Moreover, Shadi’s repetitions feel at times like old jokes, balms in a world gone out of control. She numbers her cargo pant pockets (“I take a pack of cigarettes out of pocket #206,” “I reach into pocket #304,” “I extract my phone from pocket #206”) as if she doubled as a secret agent. She refers to nonsense versions of Newton’s laws, from “think not when coming down for thou thinkst out of thine ass” to “thou shalt keep thy lighter within a half-meter radius at all times” that she confuses as the hours tick by, asking herself “Which one of Newton’s laws was it that says keep your cigarette and lighter within thirty centimeters at all times?” Considering her external disposition is one of disinterest—in her family, in whether Ashkan lives or dies, in the hostility she witnesses in public—it’s these patterned internal asides that shed light on Shadi’s true nature.
Perhaps the most effective of these digressions drops humor almost entirely for sentimentality couched in criticism. Though she rarely utters a kindness aloud, Shadi engages in jags of thoughts directly addressing other characters, using “you” in place of the target’s name. About her older brother, Bobak, Shadi thinks, “Bitch, how did you get so pretty? Too bad you’re a mama’s boy who won’t cut the cord.” While listening to Arash ramble about revolution, she thinks, “I wish you’d never grown up. I wish you didn’t have all that fuzz on your chest and cheeks and I wish I could swim with your arms clasped around my neck like old times.” And when she sees her friend, Sara, late in the novel, Shadi unloads the following:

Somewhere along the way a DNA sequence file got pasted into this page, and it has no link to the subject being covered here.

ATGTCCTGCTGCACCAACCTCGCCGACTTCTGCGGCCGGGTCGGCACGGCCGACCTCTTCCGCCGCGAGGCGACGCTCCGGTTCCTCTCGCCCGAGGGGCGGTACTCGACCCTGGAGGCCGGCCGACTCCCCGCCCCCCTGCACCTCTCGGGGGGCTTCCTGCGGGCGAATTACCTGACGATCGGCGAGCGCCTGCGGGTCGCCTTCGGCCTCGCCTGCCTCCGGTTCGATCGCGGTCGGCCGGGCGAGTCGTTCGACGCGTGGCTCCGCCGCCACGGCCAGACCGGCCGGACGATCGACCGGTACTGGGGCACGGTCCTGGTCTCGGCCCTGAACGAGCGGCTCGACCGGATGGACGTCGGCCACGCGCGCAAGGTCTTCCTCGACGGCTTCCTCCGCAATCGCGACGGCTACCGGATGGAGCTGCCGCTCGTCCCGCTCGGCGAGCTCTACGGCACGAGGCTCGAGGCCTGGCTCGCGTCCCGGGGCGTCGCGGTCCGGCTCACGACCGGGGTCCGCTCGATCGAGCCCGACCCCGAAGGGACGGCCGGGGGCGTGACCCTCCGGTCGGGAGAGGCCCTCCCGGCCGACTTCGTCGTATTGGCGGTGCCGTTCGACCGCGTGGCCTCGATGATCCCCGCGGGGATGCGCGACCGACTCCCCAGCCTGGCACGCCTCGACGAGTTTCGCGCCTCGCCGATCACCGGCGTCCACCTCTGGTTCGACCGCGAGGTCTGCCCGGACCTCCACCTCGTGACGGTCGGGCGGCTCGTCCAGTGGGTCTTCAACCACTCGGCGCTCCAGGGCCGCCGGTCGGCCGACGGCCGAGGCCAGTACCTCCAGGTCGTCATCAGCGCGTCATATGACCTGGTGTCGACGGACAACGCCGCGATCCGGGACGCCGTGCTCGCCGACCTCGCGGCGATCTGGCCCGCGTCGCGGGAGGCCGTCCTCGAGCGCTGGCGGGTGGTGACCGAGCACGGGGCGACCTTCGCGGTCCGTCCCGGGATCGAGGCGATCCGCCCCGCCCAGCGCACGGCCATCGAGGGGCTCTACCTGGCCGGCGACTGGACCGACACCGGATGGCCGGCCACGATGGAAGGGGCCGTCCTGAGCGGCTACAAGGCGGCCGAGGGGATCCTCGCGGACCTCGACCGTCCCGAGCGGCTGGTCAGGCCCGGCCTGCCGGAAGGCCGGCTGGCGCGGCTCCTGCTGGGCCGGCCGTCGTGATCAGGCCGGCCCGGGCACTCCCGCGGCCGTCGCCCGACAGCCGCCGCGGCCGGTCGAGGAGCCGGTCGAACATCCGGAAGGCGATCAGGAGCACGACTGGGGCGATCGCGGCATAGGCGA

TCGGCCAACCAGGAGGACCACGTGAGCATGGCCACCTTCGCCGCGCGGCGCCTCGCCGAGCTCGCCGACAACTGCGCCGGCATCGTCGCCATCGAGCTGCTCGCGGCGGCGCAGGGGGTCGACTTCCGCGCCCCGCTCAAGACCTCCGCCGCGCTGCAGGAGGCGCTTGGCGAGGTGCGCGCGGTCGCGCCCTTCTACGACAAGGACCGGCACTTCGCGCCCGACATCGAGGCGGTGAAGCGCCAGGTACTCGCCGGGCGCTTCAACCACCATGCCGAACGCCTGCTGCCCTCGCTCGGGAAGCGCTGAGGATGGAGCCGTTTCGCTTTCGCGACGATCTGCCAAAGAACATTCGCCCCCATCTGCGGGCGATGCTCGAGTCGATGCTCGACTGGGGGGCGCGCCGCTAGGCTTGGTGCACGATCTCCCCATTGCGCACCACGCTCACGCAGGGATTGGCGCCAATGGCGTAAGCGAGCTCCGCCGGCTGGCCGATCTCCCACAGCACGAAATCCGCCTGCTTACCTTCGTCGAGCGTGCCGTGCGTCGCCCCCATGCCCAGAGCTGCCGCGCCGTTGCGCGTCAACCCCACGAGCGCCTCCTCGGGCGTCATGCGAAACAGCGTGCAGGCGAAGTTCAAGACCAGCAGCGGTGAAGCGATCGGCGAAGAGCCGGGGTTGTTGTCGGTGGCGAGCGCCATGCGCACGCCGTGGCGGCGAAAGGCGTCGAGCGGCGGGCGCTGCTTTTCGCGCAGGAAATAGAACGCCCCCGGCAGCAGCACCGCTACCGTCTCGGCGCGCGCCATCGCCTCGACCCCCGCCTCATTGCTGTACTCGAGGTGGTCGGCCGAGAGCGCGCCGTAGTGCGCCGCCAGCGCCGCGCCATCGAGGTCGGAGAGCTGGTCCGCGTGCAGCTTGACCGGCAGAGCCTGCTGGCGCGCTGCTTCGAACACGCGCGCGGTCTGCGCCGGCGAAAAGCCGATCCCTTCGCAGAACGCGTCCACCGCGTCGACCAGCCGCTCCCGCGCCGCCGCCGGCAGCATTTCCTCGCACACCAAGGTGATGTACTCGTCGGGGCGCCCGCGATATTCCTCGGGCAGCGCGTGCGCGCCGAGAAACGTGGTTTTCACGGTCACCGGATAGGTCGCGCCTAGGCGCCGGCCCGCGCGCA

Ever since first grade you’ve been there beside me. At my desk or me at yours. On the seesaw or on the swings. In the big black car that used to pick you up. Or in this very garden, playing hide-and-seek, laughing, laughing, laughing. So when did you disappear? You went to Paris then all of a sudden the sorrow of exile seized you and like a ghost you popped up in the crates of herbs and tomatoes for sale at Tajrish Square. So that I said to myself, see how all that hash is finally catching up to you? See how you’ve become melancholic and hallucinate in broad daylight?
These tangents contradict Shadi’s terse verbal exchanges, and they add elements of monologue to the traditional blow-by-blow narration one might expect from the first person. They round off Shadi’s character, providing sympathy for someone who otherwise may be tough to root for, yet they also prevent her companions from knowing her deeper thoughts. The result is a double-edged sword. By novel’s end, Shadi is fully realized, but I would be lying if I said I felt the same about her co-stars. These secondary characters remain two-dimensional, left to react solely to Shadi’s sarcastic quips and verbal dodges.
Despite this flaw, In Case of Emergency is a potent critique of contemporary life in Iran, both in its depiction of narcotic use (translator Rahmani notes that “Iran had the highest per capita opiate use in the world” at the time of the novel’s conception) and in its observations of wealth. Shadi and her well-to-do family possess the luxury of potentially abandoning Tehran for safer pastures. When Shadi sees walls of traffic attempting to leave the city, she notes the automobiles of middle- to upper-class citizens, dubbing one driver “Prince Peugeot,” and she watches a flood of women cramming into an ATM to withdraw funds, turning the machine into “a beehive.” Those left behind are a mixture of loudmouth youth like Arash, elderly people with little access to freedom, and families huddled on blankets, waiting for soldiers to hand out rations. When first published, In Case of Emergency took home a Hooshang Golshiri Literary Award—a major Iranian literary award celebrating contemporary writing—and it’s easy to see why. With its snappy tour of Tehran and engaging, complicated protagonist, the novel is hard to forget.
© 2022 by Benjamin Woodard. All rights reserved.